Sometimes in business, the deal just doesn't go as planned. Although a company may be confident in its product or service offerings, no potential customer is a sure thing, and any number of factors can lead him or her to reject the specifics of a proposal.
When it becomes apparent that a deal will not come to fruition, some service representatives may be quick to begin making rationalizations as to why an agreement could not be made, which often involve shifting blame away from themselves.
However, according to a recent article written by Karl Stark and Bill Stewart – co-founders of strategic advisory firm Avondale – published by Inc.com, this kind of behavior is debilitating, as customer service staff must be able to critically analyze a deal gone wrong and learn from any mistakes that may have transpired.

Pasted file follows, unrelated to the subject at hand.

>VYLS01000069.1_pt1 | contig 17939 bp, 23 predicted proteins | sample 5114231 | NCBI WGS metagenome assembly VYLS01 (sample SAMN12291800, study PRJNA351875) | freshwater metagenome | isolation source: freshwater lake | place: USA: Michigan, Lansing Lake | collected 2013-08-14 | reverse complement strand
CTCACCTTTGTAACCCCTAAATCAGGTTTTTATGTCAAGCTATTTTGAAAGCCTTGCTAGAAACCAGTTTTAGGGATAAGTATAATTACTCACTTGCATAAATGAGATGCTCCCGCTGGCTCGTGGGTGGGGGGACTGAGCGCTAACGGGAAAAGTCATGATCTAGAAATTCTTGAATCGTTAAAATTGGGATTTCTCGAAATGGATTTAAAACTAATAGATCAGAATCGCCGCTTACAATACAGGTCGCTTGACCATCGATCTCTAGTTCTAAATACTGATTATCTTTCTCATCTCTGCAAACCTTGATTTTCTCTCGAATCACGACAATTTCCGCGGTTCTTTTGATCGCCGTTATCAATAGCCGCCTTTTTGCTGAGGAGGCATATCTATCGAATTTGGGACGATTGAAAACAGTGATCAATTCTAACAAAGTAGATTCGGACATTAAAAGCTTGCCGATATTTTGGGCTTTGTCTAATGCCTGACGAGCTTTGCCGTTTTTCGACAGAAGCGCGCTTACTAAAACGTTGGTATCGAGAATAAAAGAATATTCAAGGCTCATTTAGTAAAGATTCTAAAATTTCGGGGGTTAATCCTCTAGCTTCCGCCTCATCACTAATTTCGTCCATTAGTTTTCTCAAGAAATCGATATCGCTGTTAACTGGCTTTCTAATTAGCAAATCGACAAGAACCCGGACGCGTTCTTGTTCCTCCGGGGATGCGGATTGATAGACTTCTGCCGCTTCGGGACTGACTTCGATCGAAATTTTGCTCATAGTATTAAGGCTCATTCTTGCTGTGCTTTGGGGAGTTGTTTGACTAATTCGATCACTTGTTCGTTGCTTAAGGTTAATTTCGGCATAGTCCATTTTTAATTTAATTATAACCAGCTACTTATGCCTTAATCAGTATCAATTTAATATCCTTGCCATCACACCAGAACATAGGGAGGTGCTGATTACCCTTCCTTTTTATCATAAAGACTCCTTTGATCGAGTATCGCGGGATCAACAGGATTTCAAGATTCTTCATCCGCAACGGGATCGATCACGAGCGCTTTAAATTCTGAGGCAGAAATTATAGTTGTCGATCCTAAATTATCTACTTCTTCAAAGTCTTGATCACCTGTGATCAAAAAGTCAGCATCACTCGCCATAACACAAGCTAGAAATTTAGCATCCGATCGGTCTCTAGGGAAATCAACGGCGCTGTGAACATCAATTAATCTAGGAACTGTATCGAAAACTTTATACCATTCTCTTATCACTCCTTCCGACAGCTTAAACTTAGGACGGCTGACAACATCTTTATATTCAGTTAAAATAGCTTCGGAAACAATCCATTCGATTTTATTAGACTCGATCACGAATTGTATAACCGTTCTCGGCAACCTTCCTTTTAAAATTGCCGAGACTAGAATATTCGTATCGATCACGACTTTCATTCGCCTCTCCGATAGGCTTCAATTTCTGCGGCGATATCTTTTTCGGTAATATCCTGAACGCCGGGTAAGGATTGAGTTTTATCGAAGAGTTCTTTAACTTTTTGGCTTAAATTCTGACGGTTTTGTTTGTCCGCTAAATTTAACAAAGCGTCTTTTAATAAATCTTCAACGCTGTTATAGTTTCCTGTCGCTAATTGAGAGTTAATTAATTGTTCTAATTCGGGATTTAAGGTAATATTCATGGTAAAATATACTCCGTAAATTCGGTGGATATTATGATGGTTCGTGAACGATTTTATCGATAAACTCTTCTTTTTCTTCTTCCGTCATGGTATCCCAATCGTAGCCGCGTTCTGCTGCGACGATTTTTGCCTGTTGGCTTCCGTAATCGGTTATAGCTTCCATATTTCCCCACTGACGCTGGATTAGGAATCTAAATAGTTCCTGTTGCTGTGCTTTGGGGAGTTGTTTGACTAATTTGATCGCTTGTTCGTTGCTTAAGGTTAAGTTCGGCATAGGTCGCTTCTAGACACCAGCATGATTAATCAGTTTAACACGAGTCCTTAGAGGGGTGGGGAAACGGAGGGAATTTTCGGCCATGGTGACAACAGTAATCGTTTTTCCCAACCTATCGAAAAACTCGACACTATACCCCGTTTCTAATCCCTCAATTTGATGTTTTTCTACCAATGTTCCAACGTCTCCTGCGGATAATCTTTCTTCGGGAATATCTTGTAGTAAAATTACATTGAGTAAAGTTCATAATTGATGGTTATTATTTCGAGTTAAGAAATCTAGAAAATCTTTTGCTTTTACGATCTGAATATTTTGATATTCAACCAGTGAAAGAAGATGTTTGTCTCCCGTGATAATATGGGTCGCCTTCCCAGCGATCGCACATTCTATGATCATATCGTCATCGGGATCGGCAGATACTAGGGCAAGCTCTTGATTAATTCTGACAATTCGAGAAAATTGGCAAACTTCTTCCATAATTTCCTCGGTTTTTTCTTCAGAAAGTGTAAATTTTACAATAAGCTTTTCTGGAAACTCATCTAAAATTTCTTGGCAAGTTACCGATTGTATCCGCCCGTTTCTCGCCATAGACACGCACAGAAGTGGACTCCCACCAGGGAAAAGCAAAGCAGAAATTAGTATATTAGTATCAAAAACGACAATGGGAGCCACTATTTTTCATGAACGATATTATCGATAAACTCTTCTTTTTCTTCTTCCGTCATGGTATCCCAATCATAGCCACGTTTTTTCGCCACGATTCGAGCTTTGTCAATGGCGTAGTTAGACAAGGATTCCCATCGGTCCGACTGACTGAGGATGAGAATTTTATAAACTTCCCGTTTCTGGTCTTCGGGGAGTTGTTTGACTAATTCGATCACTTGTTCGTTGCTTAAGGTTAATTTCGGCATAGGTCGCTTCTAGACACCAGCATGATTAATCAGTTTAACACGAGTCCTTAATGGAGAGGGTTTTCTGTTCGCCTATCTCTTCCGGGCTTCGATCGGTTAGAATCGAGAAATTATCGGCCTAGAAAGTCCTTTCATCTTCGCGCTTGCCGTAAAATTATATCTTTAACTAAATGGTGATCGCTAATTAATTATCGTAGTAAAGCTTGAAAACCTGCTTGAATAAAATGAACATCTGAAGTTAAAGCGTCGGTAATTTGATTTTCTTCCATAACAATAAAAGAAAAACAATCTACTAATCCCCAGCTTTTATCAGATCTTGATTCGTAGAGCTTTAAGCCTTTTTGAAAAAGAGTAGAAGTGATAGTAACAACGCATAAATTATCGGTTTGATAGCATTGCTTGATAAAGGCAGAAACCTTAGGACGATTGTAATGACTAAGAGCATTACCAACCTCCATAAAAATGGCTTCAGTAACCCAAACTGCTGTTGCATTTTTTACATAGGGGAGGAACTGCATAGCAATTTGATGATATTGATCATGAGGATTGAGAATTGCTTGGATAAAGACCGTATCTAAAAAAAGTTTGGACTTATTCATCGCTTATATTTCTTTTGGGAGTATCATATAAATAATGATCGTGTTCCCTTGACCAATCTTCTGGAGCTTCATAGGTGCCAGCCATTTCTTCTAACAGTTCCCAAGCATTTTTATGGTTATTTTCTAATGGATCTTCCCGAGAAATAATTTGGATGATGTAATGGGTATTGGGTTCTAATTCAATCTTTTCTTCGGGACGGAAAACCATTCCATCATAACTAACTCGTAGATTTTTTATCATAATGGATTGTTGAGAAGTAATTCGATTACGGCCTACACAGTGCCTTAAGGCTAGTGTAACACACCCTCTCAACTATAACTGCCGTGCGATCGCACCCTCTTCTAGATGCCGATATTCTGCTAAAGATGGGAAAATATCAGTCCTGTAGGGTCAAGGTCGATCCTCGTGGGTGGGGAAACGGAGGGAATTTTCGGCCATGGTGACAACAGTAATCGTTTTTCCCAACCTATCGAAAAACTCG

As the authors put forth to business owners: "The last thing most of us want to do is to take time away from an active customer to review what we consider a cold lead. Learning from a deal that didn't happen means asking hard questions about yourself and your team. But, facilitating an atmosphere of humility and accountability is a necessary process to make your company stronger and make you a better leader."
By partnering with a third-party answering service, critiquing what went wrong with a customer is always a top priority. Because these professionals put a premium on providing the best and most affordable services possible to their clients, they are trained in the necessity to sit down with business partners and identify the crux of why the deal went sour.
And whether its loyalty to another supplier or pricing issues, an answering service can look back on customer correspondences regardless of what channel they were processed through to determine how a client's offerings could be pitched more effectively next time.